Why the Fed Hates Inflation: 1.2 Trillion Dollars of Why

March 10th, 2014

Upate: Those who have qualms about the methodology and underlying assumptions here would do well to consider Thomas Piketty’s thinking on page 210 of Capital in the 21st Century. He distinguishes between “real” and “nominal” assets, pointing out that real asset values climb along with inflation and growth, while nominal asset values don’t.

A simple rule of economic arithmetic that economists seem to studiously ignore:

Inflation transfers real buying power from creditors to debtors, with nary an account transfer visible anywhere on anyone’s account books. Inflation means that debtors pay off their loans over time with less-valuable dollars — dollars that can’t buy as much bread, butter, and guns.*

Higher inflation causes, is, a massive transfer from creditors to debtors.**

And the Fed is run by creditors. Inflation is, always and everywhere, very very bad for them.

How bad? Look at the fixed-income assets and liabilities of financial corporations:

Screen shot 2014-03-10 at 8.41.15 AM

Financial businesses are net creditors to the tune of $9-$14 trillion dollars.

If inflation was 1% higher than it is, it would transfer between $90 and $140 billion dollars to their debtors. Every year. For every extra point of inflation.

Add it up: an extra point of inflation over the last ten years would have cost financial businesses $1.2 trillion dollars.

It’s enough to get a banker’s attention.

And that’s before you even consider the Fed powers-that-be in their roles as equity shareholders, and the Fed’s dual mandate. By emphasizing low inflation over low unemployment — and stomping on growth whenever the bogieman wage inflation threatens to rear its head*** — the Fed maintains a pool of unemployed and weakly compensated employees that cripples labor’s bargain power and empowers the steady growth of corporate profits over labor earnings.

It kinda makes you think about Mankiw’s fourth principle of economics: “People respond to incentives.”

I’ve said it before: if it weren’t for inflation, the rich really would own everything, instead of almost everything.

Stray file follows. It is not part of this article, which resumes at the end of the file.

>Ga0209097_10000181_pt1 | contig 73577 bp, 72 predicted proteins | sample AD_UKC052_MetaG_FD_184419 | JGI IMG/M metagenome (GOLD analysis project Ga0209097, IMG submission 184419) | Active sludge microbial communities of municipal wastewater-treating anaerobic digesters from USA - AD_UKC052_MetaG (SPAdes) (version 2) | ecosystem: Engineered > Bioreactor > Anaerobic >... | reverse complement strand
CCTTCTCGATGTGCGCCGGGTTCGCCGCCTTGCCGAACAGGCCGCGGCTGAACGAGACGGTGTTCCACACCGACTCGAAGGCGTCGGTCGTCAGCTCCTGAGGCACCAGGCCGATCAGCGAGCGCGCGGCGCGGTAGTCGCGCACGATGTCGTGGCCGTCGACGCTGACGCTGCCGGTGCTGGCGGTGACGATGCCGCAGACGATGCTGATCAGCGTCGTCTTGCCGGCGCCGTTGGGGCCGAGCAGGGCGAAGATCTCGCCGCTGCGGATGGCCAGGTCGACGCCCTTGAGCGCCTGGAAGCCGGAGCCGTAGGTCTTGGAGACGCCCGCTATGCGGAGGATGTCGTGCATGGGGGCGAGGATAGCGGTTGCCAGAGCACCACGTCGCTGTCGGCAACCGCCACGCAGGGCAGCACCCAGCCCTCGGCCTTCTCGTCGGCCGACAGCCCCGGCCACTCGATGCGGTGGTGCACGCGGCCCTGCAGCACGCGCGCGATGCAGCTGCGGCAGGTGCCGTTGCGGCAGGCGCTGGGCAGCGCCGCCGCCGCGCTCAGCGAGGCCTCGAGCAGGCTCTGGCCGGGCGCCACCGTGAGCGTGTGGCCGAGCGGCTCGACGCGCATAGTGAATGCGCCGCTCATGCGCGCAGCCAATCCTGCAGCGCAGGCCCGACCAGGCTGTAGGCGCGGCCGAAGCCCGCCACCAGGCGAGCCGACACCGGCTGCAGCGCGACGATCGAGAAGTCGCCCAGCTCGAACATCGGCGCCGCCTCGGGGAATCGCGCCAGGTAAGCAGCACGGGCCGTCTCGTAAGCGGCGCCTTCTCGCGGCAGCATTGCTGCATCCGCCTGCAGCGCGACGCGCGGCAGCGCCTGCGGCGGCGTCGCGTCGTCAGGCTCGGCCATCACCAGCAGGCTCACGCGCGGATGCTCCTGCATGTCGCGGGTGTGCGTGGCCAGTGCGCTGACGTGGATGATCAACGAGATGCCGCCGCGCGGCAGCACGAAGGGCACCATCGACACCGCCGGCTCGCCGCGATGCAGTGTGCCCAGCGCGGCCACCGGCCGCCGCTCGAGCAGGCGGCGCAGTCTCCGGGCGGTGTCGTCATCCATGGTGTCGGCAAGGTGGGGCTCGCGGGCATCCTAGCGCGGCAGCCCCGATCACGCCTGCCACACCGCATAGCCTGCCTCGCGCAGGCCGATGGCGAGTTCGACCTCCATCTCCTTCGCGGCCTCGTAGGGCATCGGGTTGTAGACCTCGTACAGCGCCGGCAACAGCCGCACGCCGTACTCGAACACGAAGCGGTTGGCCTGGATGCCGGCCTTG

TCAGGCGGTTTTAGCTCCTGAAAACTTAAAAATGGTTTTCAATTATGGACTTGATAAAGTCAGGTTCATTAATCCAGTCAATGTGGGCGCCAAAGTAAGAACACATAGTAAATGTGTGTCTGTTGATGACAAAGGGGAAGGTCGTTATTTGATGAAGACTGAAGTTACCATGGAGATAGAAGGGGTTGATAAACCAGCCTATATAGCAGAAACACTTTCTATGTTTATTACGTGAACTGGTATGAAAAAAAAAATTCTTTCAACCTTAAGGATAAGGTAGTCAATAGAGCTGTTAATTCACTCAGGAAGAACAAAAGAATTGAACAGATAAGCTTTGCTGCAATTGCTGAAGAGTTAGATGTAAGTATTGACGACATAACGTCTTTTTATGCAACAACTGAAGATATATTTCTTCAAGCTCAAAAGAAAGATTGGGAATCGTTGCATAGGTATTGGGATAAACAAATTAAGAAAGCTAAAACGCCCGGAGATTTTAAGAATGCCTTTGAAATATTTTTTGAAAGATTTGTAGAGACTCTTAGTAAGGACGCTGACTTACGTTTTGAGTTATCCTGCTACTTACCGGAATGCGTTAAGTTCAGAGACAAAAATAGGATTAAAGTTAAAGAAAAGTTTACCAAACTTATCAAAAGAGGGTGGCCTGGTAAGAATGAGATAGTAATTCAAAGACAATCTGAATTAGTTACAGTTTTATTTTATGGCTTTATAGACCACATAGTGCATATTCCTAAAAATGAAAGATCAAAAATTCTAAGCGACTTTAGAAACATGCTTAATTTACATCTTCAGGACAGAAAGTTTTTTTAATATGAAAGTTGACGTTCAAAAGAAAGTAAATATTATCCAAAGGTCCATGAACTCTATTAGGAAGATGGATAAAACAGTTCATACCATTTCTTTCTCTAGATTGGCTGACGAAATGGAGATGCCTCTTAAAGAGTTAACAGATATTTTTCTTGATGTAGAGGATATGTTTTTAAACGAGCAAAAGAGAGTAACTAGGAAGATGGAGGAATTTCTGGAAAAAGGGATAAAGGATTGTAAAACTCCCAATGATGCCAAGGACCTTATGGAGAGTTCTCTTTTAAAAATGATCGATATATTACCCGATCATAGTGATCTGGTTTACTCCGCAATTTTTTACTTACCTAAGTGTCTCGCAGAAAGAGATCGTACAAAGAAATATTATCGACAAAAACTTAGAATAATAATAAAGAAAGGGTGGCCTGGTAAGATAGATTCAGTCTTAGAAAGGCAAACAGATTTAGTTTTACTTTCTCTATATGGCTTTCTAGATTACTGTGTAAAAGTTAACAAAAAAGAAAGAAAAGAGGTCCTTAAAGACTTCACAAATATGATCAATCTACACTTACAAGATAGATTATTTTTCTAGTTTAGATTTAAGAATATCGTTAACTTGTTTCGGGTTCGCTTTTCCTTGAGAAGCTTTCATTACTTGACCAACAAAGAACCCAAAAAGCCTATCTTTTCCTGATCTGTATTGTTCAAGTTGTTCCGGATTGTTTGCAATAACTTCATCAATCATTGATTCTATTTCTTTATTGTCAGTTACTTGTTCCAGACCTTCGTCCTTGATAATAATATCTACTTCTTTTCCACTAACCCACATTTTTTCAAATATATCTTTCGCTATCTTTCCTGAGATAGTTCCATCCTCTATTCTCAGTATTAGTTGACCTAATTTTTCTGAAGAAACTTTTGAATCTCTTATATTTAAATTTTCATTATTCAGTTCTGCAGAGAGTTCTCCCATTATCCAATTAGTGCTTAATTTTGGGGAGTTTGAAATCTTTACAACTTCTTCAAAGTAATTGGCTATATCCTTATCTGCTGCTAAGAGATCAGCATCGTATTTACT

* Some will caveat: this is only true of unexpected inflation, because contracts are written with expected inflation in mind. The proper response: since the future is impossibly uncertain, all changes in the inflation rate are unexpected.

** Meanwhile economists fetishize notions about menu costs and the like, which in their largest estimations are an order of magnitude smaller than the inexorable arithmetic effect described here.

*** It’s happening now.

Cross-posted at Angry Bear.

  1. March 10th, 2014 at 12:41 | #1

    “Meanwhile economists fetishize notions about menu costs and the like, which in their largest estimations are an order of magnitude smaller than the inexorable arithmetic effect described here”

    http://www.imdb.com/title/tt0776052/quotes?item=qt0364477

  2. March 11th, 2014 at 03:13 | #2

    I am not sure why you say:

    “Financial businesses are net creditors to the tune of $9-$14 trillion dollars”

    because according to the same S.6.a table you quote, the net worth of financial institutions is much less.

  3. March 11th, 2014 at 04:34 | #3

    @Ramanan

    I knew I should have said: “net creditors in fixed-income assets, that have fixed payments and payoffs (or none of either — i.e. currency).” But I thought it was obvious.

    I also didn’t explain that because of their fixed-income nature, those assets are much more vulnerable to real devaluation via inflation than equities and such, whose values are much more tightly linked to specific underlying real assets (“baskets of real goods”), so their prices move with inflation. Wanted to keep the post short and that seemed (somewhat less) obvious as well.

    I actually thought of posting that net worth time series for you and JKH — negative or zero 2003-2007, going wildly positive in 2008, and declining since.

    What macroeconomic story would you tell from that time series? This really isn’t a challenge of any kind. It’s a curious question.

  4. March 11th, 2014 at 04:34 | #4

    In fact as the table shows, financial corporations have large nonfinancial assets and in fact they are net debtors – their financial assets are lesser than liabilities. (liabilities are always financial).

  5. March 11th, 2014 at 04:46 | #5

    @Asymptosis

    I’ll say that such as thing that have fixed income payments and payouts has no “strongness” as a concept.

    I treat equity securities in the right hand side like a debt liability from a macroeconomic viewpoint. Firms do have to payout dividends. And in this sense, they should be considered as assets as well and can’t be removed in a meaningful way.

  6. JKH
    March 11th, 2014 at 05:03 | #6

    The real asset position of the financial industry is almost immaterial relative to the market value of equity

    just took a look at what might be the ‘worst’ case among the Canadian banks – Scotiabank – the most international of the Canadian banks, with a relatively large capital investment in retail branching systems throughout the world

    real asset value $ 5 billion

    market value of equity $ 80 billion

    the rest of the equity can be viewed in book value terms as offset by financial assets on the balance sheet, accumulated over time through retained earnings

    (book value is ballpark $ 40 billion)

  7. JKH
    March 11th, 2014 at 05:06 | #7

    “What macroeconomic story would you tell from that time series?”

    its very interesting

    the net worth contribution of the market value of equity increases when the equity value plummets – see 2008